Brian Sokutu
Senior Print Journalist
3 minute read
28 Sep 2021
7:30 am

Cradock Four families ask court to compel state to reveal records

Brian Sokutu

Successive ANC governments have failed to implement the recommendations of the Truth and Reconciliation Commission (TRC) that those behind the killings be prosecuted.

In what is set to blow the lid off the buried apartheid secret of how the Cradock Four – Matthew Goniwe, Fort Calata, Sicelo Mhlauli and Sparrow Mkhonto – were brutally executed 36 years ago, the families of the murdered activists have launched an application to compel the National Prosecuting Authority (NPA) to file its full record in the case.

While successive ANC governments have failed to implement the recommendations of the Truth and Reconciliation Commission (TRC) that those behind the killings be prosecuted, bereaved families have been pushing for the trial to be reopened.

The four leaders were at the forefront of anti-apartheid mass struggles in the Eastern Cape, with Goniwe serving as regional organiser of the United Democratic Front.

According to the Foundation for Human Rights and Cliffe Dekker Hofmeyr, the families filed an application seeking an order from the High Court in Pretoria compelling the national director of public prosecutions (NDPP) to deliver the full record upon which the NPA failed to make a prosecutorial decision in the case.

The latest legal step follows the main application filed by Lukhanyo Calata, Sindiswa Mkhonto and Nombuyiselo Mhlauli in July.

Their application sought an order:

  • Declaring the ongoing failure of the SA Police Service (SAPS) and NPA to finalise investigations and make a prosecutorial decision on the kidnapping, torture and murder of the Cradock Four on 27 June, 1985 unlawful and inconsistent with the constitution;
  • Compelling the NPA and the SAPS to make a prosecutorial decision on the case; and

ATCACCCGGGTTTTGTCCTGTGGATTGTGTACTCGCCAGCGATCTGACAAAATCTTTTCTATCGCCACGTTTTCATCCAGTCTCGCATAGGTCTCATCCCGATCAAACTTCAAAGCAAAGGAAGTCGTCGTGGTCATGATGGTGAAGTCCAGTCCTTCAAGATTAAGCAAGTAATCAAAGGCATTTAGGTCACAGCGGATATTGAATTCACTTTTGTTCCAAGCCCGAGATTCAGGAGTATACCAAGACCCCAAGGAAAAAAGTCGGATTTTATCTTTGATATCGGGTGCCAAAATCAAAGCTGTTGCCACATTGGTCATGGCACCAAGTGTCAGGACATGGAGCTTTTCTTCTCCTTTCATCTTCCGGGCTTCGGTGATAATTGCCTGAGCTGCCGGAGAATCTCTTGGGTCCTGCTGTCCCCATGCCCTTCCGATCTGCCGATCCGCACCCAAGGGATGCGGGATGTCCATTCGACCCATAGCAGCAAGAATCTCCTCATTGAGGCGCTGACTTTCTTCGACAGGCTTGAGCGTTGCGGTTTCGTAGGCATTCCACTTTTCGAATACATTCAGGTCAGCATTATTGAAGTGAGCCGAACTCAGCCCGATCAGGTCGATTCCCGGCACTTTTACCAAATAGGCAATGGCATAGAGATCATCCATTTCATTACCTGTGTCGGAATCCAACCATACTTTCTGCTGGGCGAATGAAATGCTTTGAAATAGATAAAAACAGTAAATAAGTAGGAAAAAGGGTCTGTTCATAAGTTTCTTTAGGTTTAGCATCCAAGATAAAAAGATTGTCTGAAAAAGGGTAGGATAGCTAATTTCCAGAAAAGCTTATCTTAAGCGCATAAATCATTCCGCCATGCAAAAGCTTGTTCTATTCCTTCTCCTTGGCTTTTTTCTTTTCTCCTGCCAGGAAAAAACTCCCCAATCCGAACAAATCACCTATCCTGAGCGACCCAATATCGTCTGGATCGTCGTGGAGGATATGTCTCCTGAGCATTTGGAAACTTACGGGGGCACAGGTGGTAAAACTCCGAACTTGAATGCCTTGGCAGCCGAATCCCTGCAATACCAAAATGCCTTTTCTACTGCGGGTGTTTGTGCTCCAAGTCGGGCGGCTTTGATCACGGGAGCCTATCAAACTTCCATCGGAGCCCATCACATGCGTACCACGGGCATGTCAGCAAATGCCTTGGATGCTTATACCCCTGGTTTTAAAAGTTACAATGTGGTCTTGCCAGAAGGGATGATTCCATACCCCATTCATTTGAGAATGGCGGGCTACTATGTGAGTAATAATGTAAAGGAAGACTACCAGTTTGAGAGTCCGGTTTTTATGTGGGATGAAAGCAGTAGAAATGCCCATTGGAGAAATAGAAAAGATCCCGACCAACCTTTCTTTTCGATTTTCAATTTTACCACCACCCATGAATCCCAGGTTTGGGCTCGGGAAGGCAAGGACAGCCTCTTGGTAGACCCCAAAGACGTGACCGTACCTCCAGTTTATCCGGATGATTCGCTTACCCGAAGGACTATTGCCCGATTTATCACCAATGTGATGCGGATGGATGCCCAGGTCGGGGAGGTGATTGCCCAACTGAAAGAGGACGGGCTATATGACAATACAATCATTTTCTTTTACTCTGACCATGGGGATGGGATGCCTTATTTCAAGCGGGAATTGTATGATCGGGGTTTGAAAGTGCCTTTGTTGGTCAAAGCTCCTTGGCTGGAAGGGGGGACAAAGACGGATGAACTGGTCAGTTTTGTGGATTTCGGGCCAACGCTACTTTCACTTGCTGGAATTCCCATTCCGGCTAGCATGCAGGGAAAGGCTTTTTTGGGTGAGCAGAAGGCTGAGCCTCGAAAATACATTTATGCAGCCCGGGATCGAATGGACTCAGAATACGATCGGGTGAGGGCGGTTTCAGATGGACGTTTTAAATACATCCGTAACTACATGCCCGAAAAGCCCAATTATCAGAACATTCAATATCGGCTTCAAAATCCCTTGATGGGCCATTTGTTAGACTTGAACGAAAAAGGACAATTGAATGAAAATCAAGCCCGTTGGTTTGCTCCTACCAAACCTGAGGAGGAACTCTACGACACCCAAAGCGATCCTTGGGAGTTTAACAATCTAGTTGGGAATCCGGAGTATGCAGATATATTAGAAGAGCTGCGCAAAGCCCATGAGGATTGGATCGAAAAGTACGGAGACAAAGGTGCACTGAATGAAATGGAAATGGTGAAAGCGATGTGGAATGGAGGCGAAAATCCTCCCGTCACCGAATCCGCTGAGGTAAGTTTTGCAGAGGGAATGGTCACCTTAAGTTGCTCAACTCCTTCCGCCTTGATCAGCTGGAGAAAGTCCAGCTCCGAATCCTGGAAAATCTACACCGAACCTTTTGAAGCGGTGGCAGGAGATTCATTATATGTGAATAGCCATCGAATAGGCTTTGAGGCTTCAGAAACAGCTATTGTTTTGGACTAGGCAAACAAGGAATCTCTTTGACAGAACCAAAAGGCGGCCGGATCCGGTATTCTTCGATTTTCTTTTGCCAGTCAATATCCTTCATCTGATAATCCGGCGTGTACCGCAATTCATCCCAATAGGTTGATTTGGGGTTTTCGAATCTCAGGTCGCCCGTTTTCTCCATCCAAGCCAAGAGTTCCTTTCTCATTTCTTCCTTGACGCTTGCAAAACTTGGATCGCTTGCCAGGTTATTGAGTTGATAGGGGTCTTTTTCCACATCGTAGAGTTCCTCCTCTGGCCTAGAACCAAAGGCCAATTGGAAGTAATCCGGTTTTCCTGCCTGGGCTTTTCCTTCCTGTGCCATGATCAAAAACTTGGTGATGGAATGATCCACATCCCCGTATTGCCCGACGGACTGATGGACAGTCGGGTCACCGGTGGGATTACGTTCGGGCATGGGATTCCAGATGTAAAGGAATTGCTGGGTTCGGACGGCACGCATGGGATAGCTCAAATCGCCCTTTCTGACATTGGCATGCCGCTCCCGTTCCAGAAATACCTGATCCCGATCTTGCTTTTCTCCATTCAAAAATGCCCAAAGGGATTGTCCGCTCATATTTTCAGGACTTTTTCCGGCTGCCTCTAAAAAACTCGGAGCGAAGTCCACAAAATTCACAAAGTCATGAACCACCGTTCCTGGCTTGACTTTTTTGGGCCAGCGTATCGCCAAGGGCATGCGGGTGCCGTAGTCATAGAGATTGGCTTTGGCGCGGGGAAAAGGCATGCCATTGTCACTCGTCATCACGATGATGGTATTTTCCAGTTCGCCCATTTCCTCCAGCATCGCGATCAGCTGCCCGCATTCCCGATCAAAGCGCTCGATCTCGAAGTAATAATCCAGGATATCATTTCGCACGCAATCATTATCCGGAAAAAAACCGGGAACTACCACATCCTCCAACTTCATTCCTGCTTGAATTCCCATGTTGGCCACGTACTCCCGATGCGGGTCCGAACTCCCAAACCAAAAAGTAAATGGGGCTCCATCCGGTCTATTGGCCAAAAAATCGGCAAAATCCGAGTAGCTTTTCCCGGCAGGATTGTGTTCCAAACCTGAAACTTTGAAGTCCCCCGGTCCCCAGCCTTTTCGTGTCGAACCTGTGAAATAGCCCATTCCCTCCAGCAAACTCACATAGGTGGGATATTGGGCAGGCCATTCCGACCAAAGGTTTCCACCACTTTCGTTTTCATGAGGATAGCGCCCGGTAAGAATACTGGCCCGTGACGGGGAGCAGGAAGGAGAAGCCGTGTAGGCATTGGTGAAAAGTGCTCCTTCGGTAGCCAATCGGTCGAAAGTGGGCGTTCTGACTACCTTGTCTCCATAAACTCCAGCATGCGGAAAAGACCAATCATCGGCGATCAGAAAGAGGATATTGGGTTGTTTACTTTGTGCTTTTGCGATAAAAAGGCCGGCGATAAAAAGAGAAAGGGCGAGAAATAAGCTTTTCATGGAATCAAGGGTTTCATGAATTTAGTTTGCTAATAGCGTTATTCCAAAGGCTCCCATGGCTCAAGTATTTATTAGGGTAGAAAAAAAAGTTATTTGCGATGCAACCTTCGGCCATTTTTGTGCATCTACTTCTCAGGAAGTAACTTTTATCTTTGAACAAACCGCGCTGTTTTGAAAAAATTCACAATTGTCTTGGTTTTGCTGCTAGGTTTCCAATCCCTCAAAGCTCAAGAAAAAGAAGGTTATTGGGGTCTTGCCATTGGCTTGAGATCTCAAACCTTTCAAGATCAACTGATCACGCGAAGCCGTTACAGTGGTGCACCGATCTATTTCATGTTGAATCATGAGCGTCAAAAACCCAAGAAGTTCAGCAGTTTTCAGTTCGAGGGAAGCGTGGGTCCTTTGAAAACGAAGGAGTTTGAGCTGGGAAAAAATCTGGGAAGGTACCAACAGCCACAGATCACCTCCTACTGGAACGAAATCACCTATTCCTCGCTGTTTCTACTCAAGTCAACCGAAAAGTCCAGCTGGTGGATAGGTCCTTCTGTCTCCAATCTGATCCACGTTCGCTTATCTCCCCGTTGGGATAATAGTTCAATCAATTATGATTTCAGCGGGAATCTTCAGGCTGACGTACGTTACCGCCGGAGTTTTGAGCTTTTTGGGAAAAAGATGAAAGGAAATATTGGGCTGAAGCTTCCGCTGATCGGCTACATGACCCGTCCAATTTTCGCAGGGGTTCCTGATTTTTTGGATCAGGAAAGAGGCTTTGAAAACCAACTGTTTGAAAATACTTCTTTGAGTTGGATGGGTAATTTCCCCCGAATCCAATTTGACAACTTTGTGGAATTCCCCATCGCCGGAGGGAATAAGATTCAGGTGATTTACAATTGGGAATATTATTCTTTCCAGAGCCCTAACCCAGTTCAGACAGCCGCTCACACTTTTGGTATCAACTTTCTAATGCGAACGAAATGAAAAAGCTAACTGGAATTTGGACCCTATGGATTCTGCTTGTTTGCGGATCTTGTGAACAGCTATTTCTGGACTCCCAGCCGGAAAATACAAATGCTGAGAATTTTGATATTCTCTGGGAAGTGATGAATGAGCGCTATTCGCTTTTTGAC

• Reviewing and setting aside the failure of the NPA to take a prosecutorial decision on the matter.

The application was served on the NDPP, the minister of justice and correctional services, the national commissioner of the SAPS and the minister of police.

The four state respondents filed notices of opposition to the application in August.

The Foundation for Human Rights and Cliffe Dekker Hofmeyr said in a joint statement: “Attorneys for the fifth to 17th respondents, the potential suspects in the Cradock Four case, advised that their clients will not oppose the
application.

“These suspects include, former army officer Christoffel van der Westhuizen, former Security Branch officers Hermanus du Plessis, Craig Williamson, Gerrit Erasmus, Izak Engelbrecht and Johan van der Merwe; former ministers, deputy ministers and functionaries who sat on the State Security Council – Adriaan Vlok, Barend du Plessis, FW de Klerk, Lukas Barnard, Daniel Nel and Samuel de Beer.

“The seventh respondent, Eric Winter, who was the former head of the SB in Cradock, died on 18 August 2021.”

In terms of the relief sought by the families, the NPA was required to file its record in the case on 27 August this year.

The statement added: “The NPA failed to deliver its record, thereby forcing the families’ attorneys CDH, to issue a notice on 6 September 2021, requiring compliance by 20 September 2021.

“The NPA also failed to comply with this notice, which prompted CDH to file an application on 23 September 2021 for an order compelling the production of the record.

“If this order is granted, the NPA must deliver its record within five days of the grant of the order.

“The families view the approach of the NPA in opposing their application, rather than committing to a date for making of a prosecutorial decision, as unfortunate but unsurprising. It is entirely consistent with the terrible neglect visited upon apartheid-era cases, since the winding up of the TRC.”

– brians@citizen.co.za